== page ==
In this series, we note good local control with an adequate toxicity profile for brain metastases reirradiated with fractionated stereotactic radiation therapy.
Jeffrey Peacock, BS, Kamran Ahmed, MD, Peter Johnstone, MD, Siriporn Sarangkasiri, MS, Arnold Etame, MD, PhD, Michael Yu, MD; University of Central Florida College of Medicine; H. Lee Moffitt Cancer Center
BACKGROUND: Failure of brain metastases to respond following prior radiation therapy (RT) can raise challenges for practitioners. The purpose of this study was to determine outcomes and toxicities associated with reirradiation with fractionated stereotactic radiation therapy (FSRT) of recurrent brain metastases.
METHODS: Thirty-one consecutive lesions in 22 patients were treated with FSRT between January 2010 and December 2014 following prior RT. Patients were treated in five fractions, and doses were prescribed to cover at least 95% of the planning target volume (PTV). The primary endpoint for this study was local failure. Twenty-four lesions (77.4%) received prior whole-brain radiation therapy (WBRT), and seven lesions (22.6%) were treated with stereotactic radiosurgery (SRS) at the site prior to FSRT. The median time between reirradiation with FSRT was 11.5 months (range: 1–97.3 mo).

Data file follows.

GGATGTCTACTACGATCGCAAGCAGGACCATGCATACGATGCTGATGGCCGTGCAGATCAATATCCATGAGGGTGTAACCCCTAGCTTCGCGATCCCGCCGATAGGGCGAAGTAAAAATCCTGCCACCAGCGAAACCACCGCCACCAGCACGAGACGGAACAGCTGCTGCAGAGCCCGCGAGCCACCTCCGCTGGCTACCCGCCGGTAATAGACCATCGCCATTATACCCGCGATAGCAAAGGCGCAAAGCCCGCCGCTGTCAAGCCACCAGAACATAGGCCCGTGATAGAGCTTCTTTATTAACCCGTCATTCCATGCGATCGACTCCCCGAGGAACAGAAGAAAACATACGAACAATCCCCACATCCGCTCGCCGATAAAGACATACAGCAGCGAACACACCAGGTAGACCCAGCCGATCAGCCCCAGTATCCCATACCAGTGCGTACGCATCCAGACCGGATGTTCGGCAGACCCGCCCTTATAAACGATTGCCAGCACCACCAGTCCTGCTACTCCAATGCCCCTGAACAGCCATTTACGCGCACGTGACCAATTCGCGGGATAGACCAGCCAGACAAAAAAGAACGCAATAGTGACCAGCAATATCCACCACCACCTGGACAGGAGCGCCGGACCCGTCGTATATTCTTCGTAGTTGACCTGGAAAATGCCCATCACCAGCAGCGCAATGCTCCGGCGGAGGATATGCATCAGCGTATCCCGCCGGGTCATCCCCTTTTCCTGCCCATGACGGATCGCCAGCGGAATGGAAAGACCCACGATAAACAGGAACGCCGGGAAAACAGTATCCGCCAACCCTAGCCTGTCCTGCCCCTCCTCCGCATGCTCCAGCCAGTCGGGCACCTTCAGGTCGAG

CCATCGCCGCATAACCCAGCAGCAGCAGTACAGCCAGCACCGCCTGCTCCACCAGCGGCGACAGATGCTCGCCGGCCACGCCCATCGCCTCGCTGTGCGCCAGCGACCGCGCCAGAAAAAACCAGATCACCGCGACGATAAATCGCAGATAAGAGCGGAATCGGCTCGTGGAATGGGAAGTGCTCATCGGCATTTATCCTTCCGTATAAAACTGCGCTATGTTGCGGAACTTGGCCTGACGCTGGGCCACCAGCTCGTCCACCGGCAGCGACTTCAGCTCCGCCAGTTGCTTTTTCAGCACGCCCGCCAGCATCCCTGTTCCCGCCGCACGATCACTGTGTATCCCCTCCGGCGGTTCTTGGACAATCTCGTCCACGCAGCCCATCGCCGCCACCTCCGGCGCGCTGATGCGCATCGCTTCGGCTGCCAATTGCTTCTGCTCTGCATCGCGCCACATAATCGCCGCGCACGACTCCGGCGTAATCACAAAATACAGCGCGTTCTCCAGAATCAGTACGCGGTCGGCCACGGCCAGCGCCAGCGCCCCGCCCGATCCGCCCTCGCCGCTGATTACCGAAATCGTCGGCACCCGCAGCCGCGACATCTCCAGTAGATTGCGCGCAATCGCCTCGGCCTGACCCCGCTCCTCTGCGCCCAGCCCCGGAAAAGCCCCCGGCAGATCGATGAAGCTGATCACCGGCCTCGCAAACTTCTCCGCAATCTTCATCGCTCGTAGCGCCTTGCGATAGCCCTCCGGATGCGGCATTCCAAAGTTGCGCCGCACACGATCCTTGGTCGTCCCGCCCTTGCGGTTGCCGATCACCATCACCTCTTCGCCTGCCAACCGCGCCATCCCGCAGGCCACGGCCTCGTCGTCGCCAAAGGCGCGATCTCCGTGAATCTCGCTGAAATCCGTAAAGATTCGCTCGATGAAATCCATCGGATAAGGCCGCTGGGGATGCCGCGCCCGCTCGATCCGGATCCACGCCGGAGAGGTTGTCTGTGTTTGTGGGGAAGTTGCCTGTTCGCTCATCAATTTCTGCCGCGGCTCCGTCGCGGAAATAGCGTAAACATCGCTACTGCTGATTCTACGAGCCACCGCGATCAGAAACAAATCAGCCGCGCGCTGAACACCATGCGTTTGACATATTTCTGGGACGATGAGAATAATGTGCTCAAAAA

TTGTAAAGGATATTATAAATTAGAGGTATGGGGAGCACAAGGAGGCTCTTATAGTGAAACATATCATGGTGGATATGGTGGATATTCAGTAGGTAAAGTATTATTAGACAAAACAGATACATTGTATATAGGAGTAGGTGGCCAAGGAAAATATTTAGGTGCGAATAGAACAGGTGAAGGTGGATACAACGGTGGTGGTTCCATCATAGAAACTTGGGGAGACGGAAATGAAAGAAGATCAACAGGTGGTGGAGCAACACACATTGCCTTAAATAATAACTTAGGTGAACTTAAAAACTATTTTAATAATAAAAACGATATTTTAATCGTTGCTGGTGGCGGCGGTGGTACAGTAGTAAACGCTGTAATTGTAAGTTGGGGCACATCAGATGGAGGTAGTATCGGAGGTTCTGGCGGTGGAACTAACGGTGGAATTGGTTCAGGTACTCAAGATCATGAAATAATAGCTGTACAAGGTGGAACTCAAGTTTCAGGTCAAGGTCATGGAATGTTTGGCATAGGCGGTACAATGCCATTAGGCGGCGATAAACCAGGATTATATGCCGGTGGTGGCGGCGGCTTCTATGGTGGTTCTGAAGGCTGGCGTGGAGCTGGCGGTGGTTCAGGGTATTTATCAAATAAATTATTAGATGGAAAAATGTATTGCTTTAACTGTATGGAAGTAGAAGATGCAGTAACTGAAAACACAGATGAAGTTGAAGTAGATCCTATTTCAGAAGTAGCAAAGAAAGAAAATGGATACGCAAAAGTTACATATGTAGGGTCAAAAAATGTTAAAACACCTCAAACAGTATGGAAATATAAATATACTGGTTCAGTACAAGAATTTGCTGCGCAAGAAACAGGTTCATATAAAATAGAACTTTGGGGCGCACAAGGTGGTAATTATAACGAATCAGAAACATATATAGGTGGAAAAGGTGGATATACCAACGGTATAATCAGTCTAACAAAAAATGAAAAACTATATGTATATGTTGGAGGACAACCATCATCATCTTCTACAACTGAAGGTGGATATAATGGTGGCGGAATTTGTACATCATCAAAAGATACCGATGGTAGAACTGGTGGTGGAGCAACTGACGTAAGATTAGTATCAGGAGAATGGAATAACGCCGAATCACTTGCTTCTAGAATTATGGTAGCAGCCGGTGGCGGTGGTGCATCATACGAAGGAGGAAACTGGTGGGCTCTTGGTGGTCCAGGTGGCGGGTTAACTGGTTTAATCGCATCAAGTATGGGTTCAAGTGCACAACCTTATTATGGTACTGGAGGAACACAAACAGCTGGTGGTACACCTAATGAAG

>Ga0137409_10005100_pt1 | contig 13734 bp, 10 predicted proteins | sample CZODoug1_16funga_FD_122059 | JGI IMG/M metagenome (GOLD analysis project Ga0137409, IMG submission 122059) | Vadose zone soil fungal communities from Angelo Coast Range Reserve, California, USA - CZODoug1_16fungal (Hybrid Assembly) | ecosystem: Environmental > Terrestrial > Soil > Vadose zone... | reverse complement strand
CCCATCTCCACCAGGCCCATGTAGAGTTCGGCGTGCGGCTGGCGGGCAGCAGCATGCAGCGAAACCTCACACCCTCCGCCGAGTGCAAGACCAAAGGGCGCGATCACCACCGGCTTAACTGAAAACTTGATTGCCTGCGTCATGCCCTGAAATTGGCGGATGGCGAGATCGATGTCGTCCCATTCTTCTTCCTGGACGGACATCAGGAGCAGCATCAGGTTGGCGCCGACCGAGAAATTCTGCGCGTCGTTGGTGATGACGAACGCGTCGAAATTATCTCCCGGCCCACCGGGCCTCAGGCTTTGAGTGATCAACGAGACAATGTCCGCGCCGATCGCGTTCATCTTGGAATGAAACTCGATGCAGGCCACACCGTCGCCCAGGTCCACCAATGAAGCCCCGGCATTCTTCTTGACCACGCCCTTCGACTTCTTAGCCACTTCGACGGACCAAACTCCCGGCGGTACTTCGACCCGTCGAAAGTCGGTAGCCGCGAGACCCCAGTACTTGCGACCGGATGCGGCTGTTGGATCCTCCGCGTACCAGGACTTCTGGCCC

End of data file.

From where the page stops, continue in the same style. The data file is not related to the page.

RESULTS: The 1-year local control rate was 74.3%, and distant control was achieved in six patients (27.3%). The 1-year survival rate was 46.9% and was associated with recursive partitioning analysis (RPA) class designation (P = .044). Four patients (18%)-all of whom received WBRT prior to FSRT-experienced treatment-related side effects; these were managed with steroids, with one lesion found to undergo pathologically confirmed radionecrosis. No toxicities were noted in patients treated with SRS prior to FSRT.
CONCLUSION: In this series, we note good local control with an adequate toxicity profile for brain metastases reirradiated with FSRT.
Proceedings of the 98th Annual Meeting of the American Radium Society - americanradiumsociety.org